#Beauty in #Poetry found in #Hell

On finding beauty in the inferno:

I found hell when I quit smoking weed, especially the first week. I felt like a newborn baby every morning for the first seven to nine days, but, now, the vision I have gained is a vision of the lack that I left before myself by being so removed from the reality I could have created. I missed the starting gun in life.

Beginning to live, I found this poem last week, and read it over and over again. Its the most beautiful thing I know at the moment. Richard Wilbur is a giant among giants in modern poetry.

The speaker observes the ocean, some gulls, some girls, and the waves washing over rocks from a beach at the bottom of a volcano, and reflects on the opposition between beauty and war. We are all at war. If you have found complete peace, please alert the media to your secret. God help us.

I am gaining firmer ground gradually. Literature like this poem finds me in perfect timing. Enjoy this timely piece…

On the Marginal Way
               for J. C. P.   
 
       Another cove of shale,
 But the beach here is rubbled with strange rock
    That is sleek, fluent, and taffy-pale.
 I sare, reminded with a little shock
 How, by a shore in Spain, George Barrow saw
 A hundred women basking in the raw.

       They must have looked like this,
 That catch of bodies on the sand, that strew
    Of rondure, crease, and orifice,
 Lap, flank, and knee—a too abundant view
 Which, though he'd had the lenses of a fly,
 Could not have waked desire in Borrow's eye.

       Has the light altered now?
 The rocks flush rose and have the melting shape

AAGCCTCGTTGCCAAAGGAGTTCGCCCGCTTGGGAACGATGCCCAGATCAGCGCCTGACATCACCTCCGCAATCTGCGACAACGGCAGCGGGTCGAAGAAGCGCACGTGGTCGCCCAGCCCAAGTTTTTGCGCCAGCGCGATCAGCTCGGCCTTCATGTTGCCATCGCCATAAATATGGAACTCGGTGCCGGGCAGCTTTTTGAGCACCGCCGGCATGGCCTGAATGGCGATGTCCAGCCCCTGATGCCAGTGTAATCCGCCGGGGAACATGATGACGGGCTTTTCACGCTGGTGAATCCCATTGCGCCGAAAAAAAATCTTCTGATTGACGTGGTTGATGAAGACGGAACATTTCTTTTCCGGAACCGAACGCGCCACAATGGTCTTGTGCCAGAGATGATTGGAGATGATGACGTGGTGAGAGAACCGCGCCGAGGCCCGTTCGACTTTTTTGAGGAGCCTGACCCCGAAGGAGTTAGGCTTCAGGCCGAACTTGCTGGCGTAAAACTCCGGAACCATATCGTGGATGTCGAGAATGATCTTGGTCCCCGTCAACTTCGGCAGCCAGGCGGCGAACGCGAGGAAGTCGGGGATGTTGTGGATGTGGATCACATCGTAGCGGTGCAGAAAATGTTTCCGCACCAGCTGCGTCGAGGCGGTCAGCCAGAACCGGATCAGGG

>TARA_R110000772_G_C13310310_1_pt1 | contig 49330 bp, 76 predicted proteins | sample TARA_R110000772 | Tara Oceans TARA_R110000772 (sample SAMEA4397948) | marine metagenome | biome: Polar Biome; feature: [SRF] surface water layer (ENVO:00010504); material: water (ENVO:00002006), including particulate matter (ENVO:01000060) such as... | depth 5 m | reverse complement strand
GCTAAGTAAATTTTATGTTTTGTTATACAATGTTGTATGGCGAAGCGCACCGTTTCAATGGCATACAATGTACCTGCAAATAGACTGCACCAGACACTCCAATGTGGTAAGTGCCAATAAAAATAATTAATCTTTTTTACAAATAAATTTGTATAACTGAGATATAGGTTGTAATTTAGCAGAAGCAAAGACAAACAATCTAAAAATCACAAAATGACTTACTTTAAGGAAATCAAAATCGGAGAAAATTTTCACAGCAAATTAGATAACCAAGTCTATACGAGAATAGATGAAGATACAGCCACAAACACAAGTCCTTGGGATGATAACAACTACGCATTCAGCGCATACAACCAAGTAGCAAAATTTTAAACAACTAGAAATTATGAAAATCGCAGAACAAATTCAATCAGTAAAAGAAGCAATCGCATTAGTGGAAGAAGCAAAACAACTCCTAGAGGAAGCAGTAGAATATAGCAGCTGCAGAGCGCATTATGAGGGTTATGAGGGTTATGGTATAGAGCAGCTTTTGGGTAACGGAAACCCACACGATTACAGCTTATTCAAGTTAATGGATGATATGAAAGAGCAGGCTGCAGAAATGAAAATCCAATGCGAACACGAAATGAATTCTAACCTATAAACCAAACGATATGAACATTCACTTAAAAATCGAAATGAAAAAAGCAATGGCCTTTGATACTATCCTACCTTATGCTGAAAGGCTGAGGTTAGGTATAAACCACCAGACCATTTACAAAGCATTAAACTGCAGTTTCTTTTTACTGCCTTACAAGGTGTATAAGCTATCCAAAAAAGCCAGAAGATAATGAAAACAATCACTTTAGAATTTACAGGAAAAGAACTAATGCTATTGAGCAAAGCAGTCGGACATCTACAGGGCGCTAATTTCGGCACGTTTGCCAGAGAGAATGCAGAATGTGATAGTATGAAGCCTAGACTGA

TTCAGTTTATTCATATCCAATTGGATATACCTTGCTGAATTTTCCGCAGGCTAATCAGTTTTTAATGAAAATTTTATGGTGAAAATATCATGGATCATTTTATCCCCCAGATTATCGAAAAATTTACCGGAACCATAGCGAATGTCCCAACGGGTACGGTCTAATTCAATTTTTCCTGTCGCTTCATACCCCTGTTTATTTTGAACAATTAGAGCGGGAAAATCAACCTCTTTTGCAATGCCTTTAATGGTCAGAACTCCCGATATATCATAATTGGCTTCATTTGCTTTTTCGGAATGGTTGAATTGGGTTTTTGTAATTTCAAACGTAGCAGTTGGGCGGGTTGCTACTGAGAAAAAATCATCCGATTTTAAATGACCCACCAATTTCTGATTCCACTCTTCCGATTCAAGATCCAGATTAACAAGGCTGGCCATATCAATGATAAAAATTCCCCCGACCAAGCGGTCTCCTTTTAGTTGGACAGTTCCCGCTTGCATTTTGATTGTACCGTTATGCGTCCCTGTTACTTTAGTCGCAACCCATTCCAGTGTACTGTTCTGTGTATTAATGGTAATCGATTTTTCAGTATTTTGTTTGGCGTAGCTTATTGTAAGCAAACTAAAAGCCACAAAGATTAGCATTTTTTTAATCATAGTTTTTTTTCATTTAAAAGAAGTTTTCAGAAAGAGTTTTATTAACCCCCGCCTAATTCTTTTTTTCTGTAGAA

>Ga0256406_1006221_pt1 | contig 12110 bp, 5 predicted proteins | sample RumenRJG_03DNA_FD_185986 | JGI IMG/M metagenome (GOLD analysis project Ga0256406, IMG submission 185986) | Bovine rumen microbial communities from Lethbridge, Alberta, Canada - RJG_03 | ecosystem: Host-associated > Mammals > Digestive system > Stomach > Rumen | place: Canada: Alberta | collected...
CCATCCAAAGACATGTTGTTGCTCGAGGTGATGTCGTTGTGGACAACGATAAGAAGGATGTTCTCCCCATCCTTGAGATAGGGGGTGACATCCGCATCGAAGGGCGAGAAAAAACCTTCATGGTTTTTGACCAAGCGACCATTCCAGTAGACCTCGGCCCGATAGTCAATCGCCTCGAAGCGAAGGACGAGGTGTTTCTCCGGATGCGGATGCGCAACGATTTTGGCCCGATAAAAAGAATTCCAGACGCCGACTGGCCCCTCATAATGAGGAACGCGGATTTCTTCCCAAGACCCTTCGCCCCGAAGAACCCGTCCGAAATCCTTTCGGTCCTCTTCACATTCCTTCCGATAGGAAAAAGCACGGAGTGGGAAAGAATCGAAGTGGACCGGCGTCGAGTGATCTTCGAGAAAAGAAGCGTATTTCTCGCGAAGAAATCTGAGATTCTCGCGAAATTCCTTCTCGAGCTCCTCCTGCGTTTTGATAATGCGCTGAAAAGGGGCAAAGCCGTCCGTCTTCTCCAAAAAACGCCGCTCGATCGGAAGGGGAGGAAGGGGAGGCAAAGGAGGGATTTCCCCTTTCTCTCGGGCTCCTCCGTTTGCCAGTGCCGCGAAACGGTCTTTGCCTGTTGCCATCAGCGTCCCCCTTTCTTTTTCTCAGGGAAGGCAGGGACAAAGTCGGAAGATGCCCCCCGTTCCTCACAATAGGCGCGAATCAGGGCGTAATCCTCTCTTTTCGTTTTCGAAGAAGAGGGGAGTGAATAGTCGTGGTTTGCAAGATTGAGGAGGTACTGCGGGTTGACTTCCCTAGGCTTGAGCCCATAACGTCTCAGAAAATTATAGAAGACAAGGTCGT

Of bodies fallen anyhow.
 It is a Gericault of blood and rape,
 Some desert town despoiled, some caravan
 Pillaged, its people murdered to a man,

       And those who murdered them
 Galloping off, a rumpling line of dust
    Like the wave’s white, withdrawing hem.
 But now the vision of a colder lust
 Clears, as the wind goes chill and all is greyed
 By a swift cloud that drags a carrion shade.

       If these are bodies still,
 Theirs is a death too dead to look asleep,
    Like that of Auschwitz’ final kill,
 Poor slaty flesh abandoned in a heap
 And then, like sea-rocks buried by a wave,
 Bulldozed at last into a common grave.

       It is not tricks of sense
 But the time’s fright within me which distracts
    Least fancies into violence
 And makes my thought take cover in the facts,
 As now it does, remembering how the bed
 Of layered rock two miles above my head

       Hove ages up and broke
 Soundless asunder, when the shrinking skin
    Of Earth, blacked out by steam and smoke,
 Gave passage to the muddled fire within,
 Its crannies flooding with a sweat of quartz,
 And lathered magmas out of deep retorts

       Welled up, as here, to fill
 With tumbled rockmeal, stone-fume, lithic spray,
    The dike’s brief chasm and the sill.
 Weathered until the sixth and human day
 By standing winds and water, scuffed and brayed
 By the slow glacier’s heel, these forms were made

       That now recline and burn
 Comely as Eve and Adam, near a sea
    Transfigured by the sun’s return.
 And now three girls lie golden in the lee
 Of a great arm or thigh, and are as young
 As the bright boulders that they lie among.

       Though, high above the shore
 On someone’s porch, spread wings of newsprint flap
    The tidings of some dirty war,
 It is a perfect day: the waters clap
 Their hands and kindle, and the gull in flight
 Loses himself at moments, white in white,

       And like a breaking thought
 Joy for a moment floods into the mind,
    Blurting that all things shall be brought
 To the full state and stature of their kind,
 By what has found the manhood of this stone.
 May that vast motive wash and wash our own.

 By Richard Wilbur

Wilbur, Richard, New and Collected Poems, First Harvest, 1989

Author: djhamarman

Student, Loves People, Loves Reading and Writing, Loves Cooking, Loves the USA, 100% Believable

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